Matt Leinart became the second USC quarterback in three years to win the Heisman Trophy when he was awarded college football's most prestigious award Saturday night in New York.
So much for that "West Coast bias" theory.
"Oh my goodness," an emotional Leinart said as he leaned into the microphone.
It was a sentiment shared by many -- including Leinart's mother, Linda, who dabbed back tears, and father Bob, so proud he might have busted his shirt buttons.
Meanwhile, across a continent, Santa Ana Mater Dei High football Coach Bruce Rollinson was so thrilled one of his former players won that he almost flew to New York without a jet.
Watching ESPN's Heisman telecast from his Orange County home, Rollinson said, "I jumped off the couch" after hearing Leinart's name announced.
Leinart, a junior, finished first in balloting with 267 first-place votes and 1,325 points. Oklahoma freshman tailback Adrian Peterson finished second with 997 points, followed by Oklahoma senior quarterback Jason White (957), Utah junior quarterback Alex Smith (635) and USC sophomore tailback Reggie Bush (597).
Leinart is the sixth USC player to win the Heisman and he joined Notre Dame quarterback John Huarte (1964) as the second Mater Dei player to win the award.
"It was very emotional for me," Rollinson said of Leinart's award. "To know that we coached him, and watched him grow and develop. I'm very proud of my staff, very proud of the high school. I guess we have a little corner of that thing."
Leinart has led USC to a 12-0 record this year and a berth in the bowl championship series title game Jan. 4 in the Orange Bowl. Leinart has passed for 2,990 yards and 28 touchdowns this season. He is 24-1 as a starter.
Prior to Carson Palmer's earning the Heisman Trophy in 2002, no player from the Pacific 10 Conference had won the award since USC's Marcus Allen in 1981.
"Filling in his shoes, I could have never imagined this," Leinart said of taking over at quarterback for Palmer. "I just wanted to play and try to help my team win. Now, here I am today. It's a dream come true. I'm still living the dream and, I don't know, I feel like it's never going to end."
It was thought this year's race was going to be one of the closest ever, yet Leinart ended up winning five of the six Heisman voting regions -- White taking the Southwest.
Leinart likely clinched the Heisman win with his 400-yard, five-touchdown performance against Notre Dame on Nov. 27. Some Heisman prognosticators thought Leinart's touchdown-less game against UCLA on Dec. 4 might have hurt his chances in the race, but it is likely many voters had already cast their ballots.
Leinart's victory, in fact, may have mirrored that of last year's winner, White, who probably cinched the award before his less-than-stellar season-ending game in the Big 12 Conference championship.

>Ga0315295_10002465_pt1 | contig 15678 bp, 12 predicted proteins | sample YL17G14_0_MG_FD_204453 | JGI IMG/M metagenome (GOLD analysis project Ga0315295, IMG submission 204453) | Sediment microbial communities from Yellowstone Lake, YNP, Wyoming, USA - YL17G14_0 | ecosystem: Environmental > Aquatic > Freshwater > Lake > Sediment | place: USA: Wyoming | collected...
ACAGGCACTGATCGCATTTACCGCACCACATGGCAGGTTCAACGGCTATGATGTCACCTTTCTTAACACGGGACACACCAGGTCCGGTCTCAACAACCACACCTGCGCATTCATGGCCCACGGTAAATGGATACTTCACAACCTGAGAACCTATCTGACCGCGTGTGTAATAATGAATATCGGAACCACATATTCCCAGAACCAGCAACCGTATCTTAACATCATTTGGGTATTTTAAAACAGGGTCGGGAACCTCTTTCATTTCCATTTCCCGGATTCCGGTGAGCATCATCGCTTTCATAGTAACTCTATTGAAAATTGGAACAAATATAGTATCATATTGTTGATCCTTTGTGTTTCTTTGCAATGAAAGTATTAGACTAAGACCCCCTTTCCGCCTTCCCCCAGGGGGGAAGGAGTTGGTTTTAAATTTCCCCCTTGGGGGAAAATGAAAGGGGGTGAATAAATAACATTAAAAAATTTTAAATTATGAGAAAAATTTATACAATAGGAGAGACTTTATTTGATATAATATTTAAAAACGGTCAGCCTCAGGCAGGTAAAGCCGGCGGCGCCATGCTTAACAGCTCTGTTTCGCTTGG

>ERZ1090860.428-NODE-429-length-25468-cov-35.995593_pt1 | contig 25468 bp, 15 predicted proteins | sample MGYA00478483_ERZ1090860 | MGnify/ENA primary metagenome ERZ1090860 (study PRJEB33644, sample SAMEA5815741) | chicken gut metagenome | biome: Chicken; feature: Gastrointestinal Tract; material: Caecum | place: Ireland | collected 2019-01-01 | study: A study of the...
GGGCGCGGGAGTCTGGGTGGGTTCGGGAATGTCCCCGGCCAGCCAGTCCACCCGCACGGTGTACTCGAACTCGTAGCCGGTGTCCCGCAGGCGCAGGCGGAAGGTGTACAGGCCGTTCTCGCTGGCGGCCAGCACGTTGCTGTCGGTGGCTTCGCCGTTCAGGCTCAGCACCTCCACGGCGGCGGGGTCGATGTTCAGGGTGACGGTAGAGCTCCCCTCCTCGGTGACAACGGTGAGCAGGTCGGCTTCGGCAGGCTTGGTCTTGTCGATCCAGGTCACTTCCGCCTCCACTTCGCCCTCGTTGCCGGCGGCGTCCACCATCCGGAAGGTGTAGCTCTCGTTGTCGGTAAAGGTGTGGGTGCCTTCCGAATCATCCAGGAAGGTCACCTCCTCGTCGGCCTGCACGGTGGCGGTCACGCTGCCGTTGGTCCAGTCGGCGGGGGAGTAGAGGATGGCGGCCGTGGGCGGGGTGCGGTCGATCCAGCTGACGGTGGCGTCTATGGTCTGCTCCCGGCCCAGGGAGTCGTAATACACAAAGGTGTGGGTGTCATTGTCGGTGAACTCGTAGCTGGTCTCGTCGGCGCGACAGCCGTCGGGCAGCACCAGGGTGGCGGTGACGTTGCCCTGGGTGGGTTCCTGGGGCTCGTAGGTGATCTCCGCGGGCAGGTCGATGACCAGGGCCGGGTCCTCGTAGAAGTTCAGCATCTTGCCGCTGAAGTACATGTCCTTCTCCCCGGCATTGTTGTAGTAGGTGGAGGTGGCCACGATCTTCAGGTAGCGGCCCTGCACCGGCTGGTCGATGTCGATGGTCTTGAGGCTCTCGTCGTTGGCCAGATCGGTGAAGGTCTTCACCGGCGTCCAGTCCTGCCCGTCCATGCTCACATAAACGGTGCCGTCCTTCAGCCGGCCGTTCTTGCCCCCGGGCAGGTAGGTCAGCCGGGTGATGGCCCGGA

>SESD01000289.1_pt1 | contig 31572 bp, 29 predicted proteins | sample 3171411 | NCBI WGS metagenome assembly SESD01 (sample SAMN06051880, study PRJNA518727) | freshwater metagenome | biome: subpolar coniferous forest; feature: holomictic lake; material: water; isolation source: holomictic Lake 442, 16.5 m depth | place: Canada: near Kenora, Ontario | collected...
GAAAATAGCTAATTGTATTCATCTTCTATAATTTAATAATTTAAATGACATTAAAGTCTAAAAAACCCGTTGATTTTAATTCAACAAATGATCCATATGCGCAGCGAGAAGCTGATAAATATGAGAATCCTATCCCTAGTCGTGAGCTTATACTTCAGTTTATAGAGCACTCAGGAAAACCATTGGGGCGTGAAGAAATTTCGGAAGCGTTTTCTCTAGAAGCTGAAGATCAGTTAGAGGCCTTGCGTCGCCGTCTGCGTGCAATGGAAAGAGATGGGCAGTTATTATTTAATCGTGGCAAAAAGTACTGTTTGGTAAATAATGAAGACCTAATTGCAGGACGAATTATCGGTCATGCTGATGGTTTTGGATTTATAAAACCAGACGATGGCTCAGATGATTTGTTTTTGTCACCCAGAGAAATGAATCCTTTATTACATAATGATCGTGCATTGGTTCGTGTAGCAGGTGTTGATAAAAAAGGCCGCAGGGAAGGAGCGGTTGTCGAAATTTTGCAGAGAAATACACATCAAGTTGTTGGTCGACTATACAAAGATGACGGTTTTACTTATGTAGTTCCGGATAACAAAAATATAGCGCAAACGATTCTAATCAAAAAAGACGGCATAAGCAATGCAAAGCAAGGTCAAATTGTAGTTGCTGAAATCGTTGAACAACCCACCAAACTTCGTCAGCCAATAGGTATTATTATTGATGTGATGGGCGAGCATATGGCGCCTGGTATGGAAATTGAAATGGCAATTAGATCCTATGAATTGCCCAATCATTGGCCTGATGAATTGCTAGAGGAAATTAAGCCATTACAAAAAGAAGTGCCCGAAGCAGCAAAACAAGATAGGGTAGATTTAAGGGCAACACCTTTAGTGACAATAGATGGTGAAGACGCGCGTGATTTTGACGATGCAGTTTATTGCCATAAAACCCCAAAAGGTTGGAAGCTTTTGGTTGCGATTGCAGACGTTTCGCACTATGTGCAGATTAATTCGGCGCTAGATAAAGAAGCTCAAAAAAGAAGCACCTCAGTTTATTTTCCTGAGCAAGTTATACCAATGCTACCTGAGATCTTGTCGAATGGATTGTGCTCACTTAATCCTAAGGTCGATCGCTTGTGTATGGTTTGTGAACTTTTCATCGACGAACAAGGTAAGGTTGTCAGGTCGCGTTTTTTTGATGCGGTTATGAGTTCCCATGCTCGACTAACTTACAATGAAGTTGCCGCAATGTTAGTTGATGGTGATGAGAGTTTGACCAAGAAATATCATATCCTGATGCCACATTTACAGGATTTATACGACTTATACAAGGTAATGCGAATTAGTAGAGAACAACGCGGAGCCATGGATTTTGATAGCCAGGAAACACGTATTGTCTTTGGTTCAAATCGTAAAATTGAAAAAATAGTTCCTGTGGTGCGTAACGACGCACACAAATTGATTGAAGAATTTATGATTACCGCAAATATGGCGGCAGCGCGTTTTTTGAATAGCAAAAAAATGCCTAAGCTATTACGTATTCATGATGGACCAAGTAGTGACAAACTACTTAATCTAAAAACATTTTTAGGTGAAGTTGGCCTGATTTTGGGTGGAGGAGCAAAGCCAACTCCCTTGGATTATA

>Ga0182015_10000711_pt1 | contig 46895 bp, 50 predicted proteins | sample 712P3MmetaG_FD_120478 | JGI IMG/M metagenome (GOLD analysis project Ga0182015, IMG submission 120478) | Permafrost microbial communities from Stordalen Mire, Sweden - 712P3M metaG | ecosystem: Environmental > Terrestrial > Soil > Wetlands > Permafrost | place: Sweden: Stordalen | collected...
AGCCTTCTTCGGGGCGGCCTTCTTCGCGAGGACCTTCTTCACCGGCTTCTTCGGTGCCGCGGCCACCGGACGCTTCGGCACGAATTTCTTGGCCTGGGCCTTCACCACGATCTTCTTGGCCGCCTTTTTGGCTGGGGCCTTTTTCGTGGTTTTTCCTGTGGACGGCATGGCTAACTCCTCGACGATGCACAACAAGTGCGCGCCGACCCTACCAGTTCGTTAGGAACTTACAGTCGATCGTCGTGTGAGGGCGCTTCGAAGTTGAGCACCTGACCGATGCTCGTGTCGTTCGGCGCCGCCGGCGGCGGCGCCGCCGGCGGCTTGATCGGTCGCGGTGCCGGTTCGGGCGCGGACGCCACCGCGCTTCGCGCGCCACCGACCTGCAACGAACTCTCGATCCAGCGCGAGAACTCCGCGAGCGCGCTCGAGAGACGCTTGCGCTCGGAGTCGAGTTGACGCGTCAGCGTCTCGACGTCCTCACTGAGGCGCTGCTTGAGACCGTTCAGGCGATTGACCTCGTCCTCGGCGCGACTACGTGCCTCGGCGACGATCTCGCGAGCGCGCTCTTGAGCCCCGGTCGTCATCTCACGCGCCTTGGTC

Peterson's second-place finish was the highest for any true freshman. Georgia's Herschel Walker finished third as a freshman in 1980 and Michael Vick of Virginia Tech was a redshirt freshman when he finished third in 1999.
White, who has passed for 2,961 yards and 33 touchdowns this year, was trying to become the second player to win a second Heisman, but that distinction still belongs to Ohio State's Archie Griffin (1974 and '75).
White told Leinart that winning the Heisman will change his life.
"He'll realize what I'm talking about in a couple of weeks," White said.
Leinart's win was also another triumph for USC offensive coordinator Norm Chow, who has now mentored three Heisman Trophy-winning quarterbacks. The others were Palmer in 2002 and Ty Detmer in 1990, when Chow was an assistant coach at Brigham Young.
Interestingly, Leinart wasn't really in the Heisman mix this year until a breakout five-touchdown (four passing, one rushing) performance in USC's sixth game against Arizona State.
His ascent from Palmer's raw-boned replacement to Saturday night is more remarkable when you consider Leinart had not thrown a pass in a college game until the 2003 opener at Auburn.
His first career toss, by the way, was a touchdown -- five yards to Mike Williams.
Leinart completed 17 of 30 passes for 192 yards in USC's 23-0 win against Auburn. Rollinson remembers nervously watching Leinart's debut.
"I knew the potential was there," Rollinson said. "I saw him do incredible things under pressure."
Leinart threw 38 touchdown passes as a sophomore, yet was viewed by many as the main benefactor of a tremendous supporting cast.
This year, with Williams gone and USC having to rebuild its offensive line, Leinart got more credit for being a team leader as he battled a season-long bout of tendinitis in his throwing elbow.
Smith and Bush were believed to be the first finalists to have played on the same team in high school -- both were stars at Helix High in the San Diego area.